Ta Mok’s Ill Health Raises KR Trial Concerns

Like so many surviving yet aging leaders of the brutal Khmer Rouge regime who have lived decades without ever seeing a day in court, the hardened cadre once known as the “Butch­er” reportedly has fallen ill.

Accounts differed Monday on what exactly is wrong with the man called “Ta Mok,” or Grand­father Mok, but his lawyer said the situation could be as severe as heart attacks.

“He fell down two times on Thursday,” attorney Benson Samay said Monday. “He told me, ‘I am very tired now, and my head is all turned around.’”

An amputee who lost a leg to a land mine, the commander at one time was thought to be the most ruthless of all Khmer Rouge leaders. Incarcerated since March 1999 in a military compound where he is allowed no visitors, Ta Mok, 75, awaits a trial the government has pro­mised will get under way in the coming months.

But his attorney suggested he might not be fit for a trial, whenever it is held. “I am not sure he will be able to last until the proceedings,” Samay said.

The news not only raises concerns over the conditions of other likely suspects in the trial—the majority of them are at or more than 70 years old, and several of them also are ill—but also about the government’s commitment to try them before their deaths.

“Let’s face it, if we wait a little while longer, we will miss the opportunity to try these men,” said Kao Kim Hourn, a political analyst and the executive director of the Cambodian Institute for Cooperation and Peace.

In 1998, the movement’s notorious leader, Pol Pot, died of a heart attack. “Brother No 2” Nuon Chea lives in a barricaded compound near the Thai border, where guards recently said he never leaves because he is too ill. “Brother No 3” Ieng Sary regularly travels to Bangkok for medical treatment. Another key figure who could be a suspect, Ke Pauk, recently suffered injuries in a motorcycle accident and now spends all his days in his small Siem Reap home.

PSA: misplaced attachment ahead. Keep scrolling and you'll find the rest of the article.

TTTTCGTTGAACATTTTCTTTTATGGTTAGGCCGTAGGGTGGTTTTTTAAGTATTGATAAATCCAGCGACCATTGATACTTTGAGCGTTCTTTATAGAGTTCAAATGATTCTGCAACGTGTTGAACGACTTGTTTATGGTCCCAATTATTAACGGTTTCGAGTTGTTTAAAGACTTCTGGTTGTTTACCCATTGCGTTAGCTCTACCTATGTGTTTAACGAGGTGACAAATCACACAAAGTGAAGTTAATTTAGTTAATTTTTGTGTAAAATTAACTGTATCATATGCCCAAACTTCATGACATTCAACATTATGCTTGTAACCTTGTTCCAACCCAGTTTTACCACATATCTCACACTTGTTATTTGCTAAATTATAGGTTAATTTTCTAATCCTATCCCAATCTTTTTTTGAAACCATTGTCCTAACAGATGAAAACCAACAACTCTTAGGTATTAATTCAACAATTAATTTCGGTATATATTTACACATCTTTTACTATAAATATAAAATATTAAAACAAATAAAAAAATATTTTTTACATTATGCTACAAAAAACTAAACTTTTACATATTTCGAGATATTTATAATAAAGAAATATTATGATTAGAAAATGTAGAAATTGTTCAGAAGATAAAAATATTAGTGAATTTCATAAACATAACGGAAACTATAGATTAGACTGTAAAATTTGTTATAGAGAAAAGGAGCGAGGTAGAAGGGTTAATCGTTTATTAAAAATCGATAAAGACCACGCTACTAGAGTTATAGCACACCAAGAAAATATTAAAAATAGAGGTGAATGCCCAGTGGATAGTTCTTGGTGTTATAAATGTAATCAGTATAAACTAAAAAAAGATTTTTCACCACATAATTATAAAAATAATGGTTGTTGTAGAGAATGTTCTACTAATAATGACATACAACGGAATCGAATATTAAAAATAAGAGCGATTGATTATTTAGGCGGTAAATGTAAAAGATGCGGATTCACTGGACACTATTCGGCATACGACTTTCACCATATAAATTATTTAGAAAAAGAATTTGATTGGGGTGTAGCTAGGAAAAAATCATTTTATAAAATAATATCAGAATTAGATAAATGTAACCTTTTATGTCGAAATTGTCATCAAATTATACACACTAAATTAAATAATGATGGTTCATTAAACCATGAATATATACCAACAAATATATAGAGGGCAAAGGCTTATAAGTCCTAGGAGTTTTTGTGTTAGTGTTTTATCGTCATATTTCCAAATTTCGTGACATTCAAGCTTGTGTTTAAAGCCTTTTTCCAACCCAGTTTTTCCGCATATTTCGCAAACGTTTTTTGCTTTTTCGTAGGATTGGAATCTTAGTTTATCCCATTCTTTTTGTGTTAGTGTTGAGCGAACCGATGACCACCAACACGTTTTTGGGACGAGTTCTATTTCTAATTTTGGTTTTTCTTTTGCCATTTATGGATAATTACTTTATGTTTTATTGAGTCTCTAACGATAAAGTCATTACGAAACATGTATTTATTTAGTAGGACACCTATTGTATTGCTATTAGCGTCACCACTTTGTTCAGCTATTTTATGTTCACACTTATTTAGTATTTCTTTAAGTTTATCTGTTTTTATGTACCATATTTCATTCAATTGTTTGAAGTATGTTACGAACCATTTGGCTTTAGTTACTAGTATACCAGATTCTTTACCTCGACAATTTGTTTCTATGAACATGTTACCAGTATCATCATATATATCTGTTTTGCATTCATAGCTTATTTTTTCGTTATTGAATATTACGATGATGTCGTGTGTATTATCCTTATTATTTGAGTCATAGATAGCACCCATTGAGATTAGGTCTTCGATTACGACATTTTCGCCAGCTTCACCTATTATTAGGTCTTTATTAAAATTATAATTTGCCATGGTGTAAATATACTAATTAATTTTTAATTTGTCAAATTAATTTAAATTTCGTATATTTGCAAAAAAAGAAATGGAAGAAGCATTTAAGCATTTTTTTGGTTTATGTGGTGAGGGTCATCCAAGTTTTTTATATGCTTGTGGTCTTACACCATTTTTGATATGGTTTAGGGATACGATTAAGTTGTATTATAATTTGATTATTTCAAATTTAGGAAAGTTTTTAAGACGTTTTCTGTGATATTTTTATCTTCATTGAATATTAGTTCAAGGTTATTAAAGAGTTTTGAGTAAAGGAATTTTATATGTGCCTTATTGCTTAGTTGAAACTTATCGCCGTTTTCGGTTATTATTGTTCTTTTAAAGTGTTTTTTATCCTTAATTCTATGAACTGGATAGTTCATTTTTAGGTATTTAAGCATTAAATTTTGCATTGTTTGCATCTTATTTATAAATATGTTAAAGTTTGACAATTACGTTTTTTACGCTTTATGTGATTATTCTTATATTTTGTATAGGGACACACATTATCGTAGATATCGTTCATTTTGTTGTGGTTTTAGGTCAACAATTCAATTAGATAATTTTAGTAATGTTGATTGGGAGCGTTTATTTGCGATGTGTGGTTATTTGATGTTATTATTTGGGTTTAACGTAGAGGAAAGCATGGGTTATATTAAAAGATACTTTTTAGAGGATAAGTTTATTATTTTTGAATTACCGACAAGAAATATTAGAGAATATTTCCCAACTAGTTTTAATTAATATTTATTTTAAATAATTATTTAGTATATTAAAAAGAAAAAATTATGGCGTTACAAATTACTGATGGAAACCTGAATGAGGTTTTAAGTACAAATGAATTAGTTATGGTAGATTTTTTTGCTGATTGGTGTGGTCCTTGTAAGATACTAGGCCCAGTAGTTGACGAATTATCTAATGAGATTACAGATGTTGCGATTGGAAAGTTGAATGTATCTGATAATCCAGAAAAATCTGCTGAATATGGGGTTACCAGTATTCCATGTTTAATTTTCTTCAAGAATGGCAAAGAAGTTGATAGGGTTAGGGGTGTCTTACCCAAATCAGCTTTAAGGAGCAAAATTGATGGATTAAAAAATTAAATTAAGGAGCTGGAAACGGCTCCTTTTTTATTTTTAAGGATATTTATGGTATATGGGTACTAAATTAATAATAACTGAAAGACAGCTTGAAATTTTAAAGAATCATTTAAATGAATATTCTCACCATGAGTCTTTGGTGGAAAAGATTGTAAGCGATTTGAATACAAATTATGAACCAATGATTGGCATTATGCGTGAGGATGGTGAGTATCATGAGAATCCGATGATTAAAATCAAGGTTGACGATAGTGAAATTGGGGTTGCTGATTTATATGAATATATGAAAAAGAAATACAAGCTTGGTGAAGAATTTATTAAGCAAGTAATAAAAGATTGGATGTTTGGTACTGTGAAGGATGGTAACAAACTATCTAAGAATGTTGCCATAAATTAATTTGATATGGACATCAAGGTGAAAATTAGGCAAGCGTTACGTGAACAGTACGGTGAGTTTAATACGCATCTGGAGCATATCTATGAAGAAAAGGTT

Kao Kim Hourn said “urgency” is mounting to hold the trial with each passing month. “Most importantly, we need to make sure they are fit to stand trial,” he said.

However, government officials, who since 1997 have sparred with the UN on how to conduct a trial of surviving Khmer Rouge leaders, seemed unconcerned about the current conditions of Ta Mok and the others.

“An old man like this, he has enough strong life left in him,” said Om Yentieng, a top adviser to Prime Minister Hun Sen.

Yet he did express concern that a trial can not be delayed too much longer. “If we wait, Ta Mok will pass this world,” he said.

The government in recent months reached an agreement with the UN on how to try surviving Khmer Rouge leaders. The plan now awaits approval by the National Assembly, but officials have made no movement on the law since then. The Assembly’s legislation commission is set to begin the process on Thursday, but many doubt it will be complete before Hun Sen travels to the UN early next month.

Om Yentieng said even if the process takes a little time, suspects likely will be not immune from trial if they are ill.

All the other probable suspects defected to the government in recent years and live quietly in the countryside. Only one other, alleged torture center director Duch, is imprisoned with Ta Mok.

Authorities at the military compound on Monday tried to downplay Ta Mok’s health problems.

Deputy Chief Clerk of the Military Court Nou Samedy said by telephone that court officials spoke with Ta Mok in passing Monday morning, and the weathered soldier said he was doing fine.

Ta Mok’s attorney said he was being attended by physicians from the government-run Preah Ket Melea hospital, but hospital director Kao Try said he had not yet received any report on the matter.

Until his arrest last year, Ta Mok was the last holdout in the regime’s decades-long existence. During its ruling years from 1975-1979, when more than 1 million Cambodians died of starvation, illness, overwork and execution, he led the country’s Southwest Zone, arguably one of the most vicious regions.

Since incarceration, he has suffered a few minor health problems. But during a recent interview with Khem Them, who for years served as Ta Mok’s right-hand man, he said his old commander remains feisty.

“He (Ta Mok) knows they are delaying this trial,” said Khem Them, who said he has regular consultations with Ta Mok’s lawyer. “But he is waiting for it. He is waiting.”

(Additional reporting by Lor Chandara and Thet Sambath)

 

 

 

 

 

 

 

 

 

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